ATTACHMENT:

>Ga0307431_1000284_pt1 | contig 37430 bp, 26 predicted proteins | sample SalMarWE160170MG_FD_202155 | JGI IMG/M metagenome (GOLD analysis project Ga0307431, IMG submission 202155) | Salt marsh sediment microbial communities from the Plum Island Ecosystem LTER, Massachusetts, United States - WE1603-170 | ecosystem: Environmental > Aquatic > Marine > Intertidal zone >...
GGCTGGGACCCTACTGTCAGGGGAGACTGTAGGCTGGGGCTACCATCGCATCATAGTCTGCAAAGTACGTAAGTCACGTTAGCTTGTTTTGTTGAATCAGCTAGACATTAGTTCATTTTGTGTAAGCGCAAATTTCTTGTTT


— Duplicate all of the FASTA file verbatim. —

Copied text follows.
>Ga0307431_1000284_pt1 | contig 37430 bp, 26 predicted proteins | sample SalMarWE160170MG_FD_202155 | JGI IMG/M metagenome (GOLD analysis project Ga0307431, IMG submission 202155) | Salt marsh sediment microbial communities from the Plum Island Ecosystem LTER, Massachusetts, United States - WE1603-170 | ecosystem: Environmental > Aquatic > Marine > Intertidal zone >...
GGCTGGGACCCTACTGTCAGGGGAGACTGTAGGCTGGGGCTACCATCGCATCATAGTCTGCAAAGTACGTAAGTCACGTTAGCTTGTTTTGTTGAATCAGCTAGACATTAGTTCATTTTGTGTAAGCGCAAATTTCTTGTTT